Everybody rings plain hunt until the treble leads. If no bob is called then a (x12) block is rung and you continue ringing Plain Bob. If a bob is called the (x12) at the lead end is replaced by a (x14). The treble and the bell in fourth place remain in position (make places in 1 and 4 at handstroke and backstroke) whilst the bells in 2/3 cross (plain hunt) and those in 5/6 dodge (as in Plain Bob).
Again, everybody rings plain hunt until the treble leads. If no bob is called then a (x12) block is rung and you continue ringing Plain Bob. If a single is called the (x12) at the lead end is replaced by a (x1234). The front four bells remain in position and make places in 1, 2, 3, 4 at handstroke and backstroke, whilst the bells in 5/6 dodge (as in Plain Bob).
At the lead end, make the shape and pick up or continue with one of the three minor plain hunt patterns.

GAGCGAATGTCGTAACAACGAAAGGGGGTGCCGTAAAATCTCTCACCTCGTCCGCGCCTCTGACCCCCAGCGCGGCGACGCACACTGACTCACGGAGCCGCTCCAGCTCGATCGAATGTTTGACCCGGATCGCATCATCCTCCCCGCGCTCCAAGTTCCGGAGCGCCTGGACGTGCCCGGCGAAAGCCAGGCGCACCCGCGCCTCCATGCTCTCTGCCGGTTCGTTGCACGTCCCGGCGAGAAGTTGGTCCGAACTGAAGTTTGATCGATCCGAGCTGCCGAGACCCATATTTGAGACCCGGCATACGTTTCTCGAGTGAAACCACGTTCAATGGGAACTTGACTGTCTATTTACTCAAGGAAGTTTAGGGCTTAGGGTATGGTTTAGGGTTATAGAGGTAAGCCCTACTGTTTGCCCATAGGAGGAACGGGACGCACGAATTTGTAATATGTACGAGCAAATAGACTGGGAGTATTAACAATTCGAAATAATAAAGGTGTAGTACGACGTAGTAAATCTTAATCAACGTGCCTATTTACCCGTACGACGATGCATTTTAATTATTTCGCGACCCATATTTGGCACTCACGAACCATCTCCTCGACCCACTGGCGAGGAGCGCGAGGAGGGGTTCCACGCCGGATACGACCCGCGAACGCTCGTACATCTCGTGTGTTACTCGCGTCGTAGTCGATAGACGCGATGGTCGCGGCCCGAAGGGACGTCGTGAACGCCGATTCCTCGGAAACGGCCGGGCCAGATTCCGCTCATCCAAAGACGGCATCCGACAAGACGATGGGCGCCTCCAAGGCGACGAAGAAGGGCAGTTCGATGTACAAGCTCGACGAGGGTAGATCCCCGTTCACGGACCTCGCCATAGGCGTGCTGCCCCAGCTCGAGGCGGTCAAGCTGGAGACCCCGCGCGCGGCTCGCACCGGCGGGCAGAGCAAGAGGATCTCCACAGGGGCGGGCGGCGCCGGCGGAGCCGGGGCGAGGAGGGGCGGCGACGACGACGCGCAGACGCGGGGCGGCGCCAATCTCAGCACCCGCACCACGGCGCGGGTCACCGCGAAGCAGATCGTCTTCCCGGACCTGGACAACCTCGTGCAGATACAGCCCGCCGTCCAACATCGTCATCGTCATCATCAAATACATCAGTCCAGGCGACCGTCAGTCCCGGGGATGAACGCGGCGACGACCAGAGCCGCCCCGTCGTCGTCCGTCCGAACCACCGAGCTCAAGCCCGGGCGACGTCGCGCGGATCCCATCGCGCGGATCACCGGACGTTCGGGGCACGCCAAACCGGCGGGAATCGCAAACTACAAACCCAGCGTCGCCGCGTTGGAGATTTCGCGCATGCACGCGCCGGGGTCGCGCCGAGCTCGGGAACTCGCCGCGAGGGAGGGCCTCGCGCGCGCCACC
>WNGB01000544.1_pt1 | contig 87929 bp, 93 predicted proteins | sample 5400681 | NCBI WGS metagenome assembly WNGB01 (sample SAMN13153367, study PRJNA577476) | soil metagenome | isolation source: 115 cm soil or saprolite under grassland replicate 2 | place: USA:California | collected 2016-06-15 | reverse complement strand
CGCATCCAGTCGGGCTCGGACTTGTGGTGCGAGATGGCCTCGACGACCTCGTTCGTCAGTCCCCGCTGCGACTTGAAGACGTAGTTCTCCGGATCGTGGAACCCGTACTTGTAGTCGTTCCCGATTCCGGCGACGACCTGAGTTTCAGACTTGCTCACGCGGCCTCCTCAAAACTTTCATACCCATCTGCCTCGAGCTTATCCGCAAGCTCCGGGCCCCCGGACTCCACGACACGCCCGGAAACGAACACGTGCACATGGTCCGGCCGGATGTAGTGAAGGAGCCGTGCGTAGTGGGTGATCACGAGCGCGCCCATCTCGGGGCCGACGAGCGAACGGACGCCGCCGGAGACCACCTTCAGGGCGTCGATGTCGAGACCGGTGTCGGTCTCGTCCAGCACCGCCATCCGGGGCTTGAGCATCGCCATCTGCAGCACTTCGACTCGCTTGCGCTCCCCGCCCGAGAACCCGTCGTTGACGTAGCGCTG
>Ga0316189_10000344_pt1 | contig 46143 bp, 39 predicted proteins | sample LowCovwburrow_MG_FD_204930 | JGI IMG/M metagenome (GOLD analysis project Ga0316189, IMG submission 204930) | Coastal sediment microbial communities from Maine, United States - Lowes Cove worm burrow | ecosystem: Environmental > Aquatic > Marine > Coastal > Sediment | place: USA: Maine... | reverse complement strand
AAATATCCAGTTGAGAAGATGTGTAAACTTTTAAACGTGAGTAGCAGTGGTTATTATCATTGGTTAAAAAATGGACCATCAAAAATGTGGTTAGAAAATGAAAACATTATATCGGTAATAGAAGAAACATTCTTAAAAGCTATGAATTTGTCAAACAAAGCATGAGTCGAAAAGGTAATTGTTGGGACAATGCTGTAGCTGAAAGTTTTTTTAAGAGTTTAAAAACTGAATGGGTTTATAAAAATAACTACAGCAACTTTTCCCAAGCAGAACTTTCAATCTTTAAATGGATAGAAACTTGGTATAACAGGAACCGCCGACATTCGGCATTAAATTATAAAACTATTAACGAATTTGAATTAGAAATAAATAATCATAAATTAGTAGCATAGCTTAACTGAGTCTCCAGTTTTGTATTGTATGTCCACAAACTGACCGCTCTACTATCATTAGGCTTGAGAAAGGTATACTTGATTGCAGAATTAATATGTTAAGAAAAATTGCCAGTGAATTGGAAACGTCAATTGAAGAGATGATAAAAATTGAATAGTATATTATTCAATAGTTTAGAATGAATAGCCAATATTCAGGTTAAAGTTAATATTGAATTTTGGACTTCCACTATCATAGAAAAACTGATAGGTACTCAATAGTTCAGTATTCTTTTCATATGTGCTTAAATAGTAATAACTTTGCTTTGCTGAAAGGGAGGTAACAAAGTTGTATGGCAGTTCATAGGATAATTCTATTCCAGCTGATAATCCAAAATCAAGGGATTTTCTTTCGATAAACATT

You never change the position you're ringing unless there is a block change and even then it's not necessarily true that you change positions even then. When the new block is introduced, such as the lead end (x12) block in Plain Bob or the (x14) block when a bob is called you only change position if your bells do different things:
How do you know what this new position is? Well you note where you bells strike in the change and relate those two places to one of the positions and ring this new position going forward. There is no ambiguity – each position has unique pairs of places. So if you strike in third and fifth place, you can only be in coursing position, and if you strike in seconds and fifths place, you must be in opposites position.
A plain course of Plain Bob Minor is five leads or 60 changes long.
Bobs and singles are introduced at the lead end to vary and increase the changes rung – adding variety and length.
Thinking of blocks of changes, the (x12) at the Plain Bob lead end is replaced by a (x14) for a bob and a (x1234) for a single.
The bob or single is called when the treble strikes in seconds place whilst hunting down to the lead.